A collision cascade (also known as a displacement cascade or a displacement spike) is a set of nearby adjacent energetic (much higher than ordinary thermal energies) collisions of atoms induced by an energetic particle in a solid or liquid.
If the maximum atom or ion energies in a collision cascade are higher than the threshold displacement energy of the material (tens of eVs or more), the collisions can permanently displace atoms from their lattice sites and produce defects. The initial energetic atom can be, e.g., an ion from a particle accelerator, an atomic recoil produced by a passing high-energy neutron, electron or photon, or be produced when a radioactive nucleus decays and gives the atom a recoil energy.
The nature of collision cascades can vary strongly depending on the energy and mass of the recoil/incoming ion and density of the material (stopping power).
When the initial recoil/ion mass is low, and the material where the cascade occurs has a low density (i.e. the recoil-material combination has a low stopping power), the collisions between the initial recoil and sample atoms occur rarely, and can be understood well as a sequence of independent binary collisions between atoms. This kind of a cascade can be theoretically well treated using the binary collision approximation (BCA) simulation approach. For instance, H and He ions with energies below 10 keV can be expected to lead to purely linear cascades in all materials.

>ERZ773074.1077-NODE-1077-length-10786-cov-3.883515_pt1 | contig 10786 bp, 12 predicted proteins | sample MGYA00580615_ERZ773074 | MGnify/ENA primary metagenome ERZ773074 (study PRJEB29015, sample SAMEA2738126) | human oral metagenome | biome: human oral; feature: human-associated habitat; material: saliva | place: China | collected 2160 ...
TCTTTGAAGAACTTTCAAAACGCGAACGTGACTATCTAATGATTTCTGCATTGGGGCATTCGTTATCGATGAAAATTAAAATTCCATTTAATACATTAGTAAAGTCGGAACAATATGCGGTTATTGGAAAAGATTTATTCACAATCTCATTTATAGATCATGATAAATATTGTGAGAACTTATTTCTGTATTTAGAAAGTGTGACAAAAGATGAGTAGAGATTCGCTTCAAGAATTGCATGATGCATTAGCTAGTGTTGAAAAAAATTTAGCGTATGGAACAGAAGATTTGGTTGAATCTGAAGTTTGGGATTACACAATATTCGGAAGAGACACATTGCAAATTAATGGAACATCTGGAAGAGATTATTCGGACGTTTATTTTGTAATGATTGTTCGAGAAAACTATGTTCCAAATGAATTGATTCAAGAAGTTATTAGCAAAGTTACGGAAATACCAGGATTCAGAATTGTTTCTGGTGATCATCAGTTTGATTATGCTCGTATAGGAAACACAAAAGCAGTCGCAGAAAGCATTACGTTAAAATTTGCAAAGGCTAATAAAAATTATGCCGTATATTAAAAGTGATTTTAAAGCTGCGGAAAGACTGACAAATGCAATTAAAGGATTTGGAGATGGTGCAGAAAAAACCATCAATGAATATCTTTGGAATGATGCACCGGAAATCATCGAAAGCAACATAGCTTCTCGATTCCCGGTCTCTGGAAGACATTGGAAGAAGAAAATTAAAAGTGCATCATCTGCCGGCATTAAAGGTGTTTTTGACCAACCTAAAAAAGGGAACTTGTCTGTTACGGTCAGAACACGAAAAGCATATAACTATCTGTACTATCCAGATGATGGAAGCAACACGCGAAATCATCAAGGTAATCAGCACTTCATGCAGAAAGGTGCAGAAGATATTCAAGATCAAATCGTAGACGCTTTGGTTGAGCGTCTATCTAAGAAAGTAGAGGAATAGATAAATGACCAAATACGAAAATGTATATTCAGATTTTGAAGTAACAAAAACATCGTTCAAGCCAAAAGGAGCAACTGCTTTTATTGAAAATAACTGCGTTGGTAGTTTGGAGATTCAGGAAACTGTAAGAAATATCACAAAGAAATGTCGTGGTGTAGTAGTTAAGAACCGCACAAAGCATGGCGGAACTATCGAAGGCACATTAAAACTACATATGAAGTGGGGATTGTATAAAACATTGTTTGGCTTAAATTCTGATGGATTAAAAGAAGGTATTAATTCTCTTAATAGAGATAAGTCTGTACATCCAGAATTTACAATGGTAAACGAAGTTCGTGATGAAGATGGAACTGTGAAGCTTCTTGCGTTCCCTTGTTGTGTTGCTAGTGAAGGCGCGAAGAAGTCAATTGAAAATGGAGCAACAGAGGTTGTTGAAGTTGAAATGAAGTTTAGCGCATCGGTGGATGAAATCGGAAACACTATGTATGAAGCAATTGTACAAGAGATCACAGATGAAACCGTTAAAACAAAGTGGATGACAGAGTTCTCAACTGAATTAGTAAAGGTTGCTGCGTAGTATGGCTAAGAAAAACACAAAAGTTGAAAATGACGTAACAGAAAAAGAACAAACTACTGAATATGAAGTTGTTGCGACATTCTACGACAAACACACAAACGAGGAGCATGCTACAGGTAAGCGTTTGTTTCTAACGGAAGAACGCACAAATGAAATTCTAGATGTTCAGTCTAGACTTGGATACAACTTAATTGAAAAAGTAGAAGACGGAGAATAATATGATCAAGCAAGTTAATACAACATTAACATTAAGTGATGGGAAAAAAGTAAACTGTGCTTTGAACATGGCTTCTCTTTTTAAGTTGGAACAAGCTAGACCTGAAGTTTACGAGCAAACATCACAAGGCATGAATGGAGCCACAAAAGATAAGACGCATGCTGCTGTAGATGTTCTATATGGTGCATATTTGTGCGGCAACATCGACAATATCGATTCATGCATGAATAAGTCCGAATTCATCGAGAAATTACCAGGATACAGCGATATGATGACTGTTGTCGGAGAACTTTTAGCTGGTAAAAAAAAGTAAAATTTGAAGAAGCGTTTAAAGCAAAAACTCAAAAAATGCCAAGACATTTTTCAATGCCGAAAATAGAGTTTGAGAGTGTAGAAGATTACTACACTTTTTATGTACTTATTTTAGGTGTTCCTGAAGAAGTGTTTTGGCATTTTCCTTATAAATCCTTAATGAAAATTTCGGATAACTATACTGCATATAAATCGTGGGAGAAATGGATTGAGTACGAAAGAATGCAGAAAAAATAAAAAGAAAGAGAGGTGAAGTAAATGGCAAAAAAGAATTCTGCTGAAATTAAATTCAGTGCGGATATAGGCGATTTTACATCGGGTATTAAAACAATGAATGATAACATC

The most commonly used BCA code SRIM can be used to simulate linear collision cascades in disordered materials for all ion in all materials up to ion energies of 1 GeV. Note, however, that SRIM does not treat effects such as damage due to electronic energy deposition or damage produced by excited electrons. The nuclear and electronic stopping powers used are averaging fits to experiments, and are thus not perfectly accurate either.
In linear cascades the set of recoils produced in the sample can be described as a sequence of recoil generations depending on how many collision steps have passed since the original collision: primary knock-on atoms (PKA), secondary knock-on atoms (SKA), tertiary knock-on atoms (TKA), etc. Since it is extremely unlikely that all energy would be transferred to a knock-on atom, each generation of recoil atoms has on average less energy than the previous, and eventually the knock-on atom energies go below the threshold displacement energy for damage production, at which point no more damage can be produced.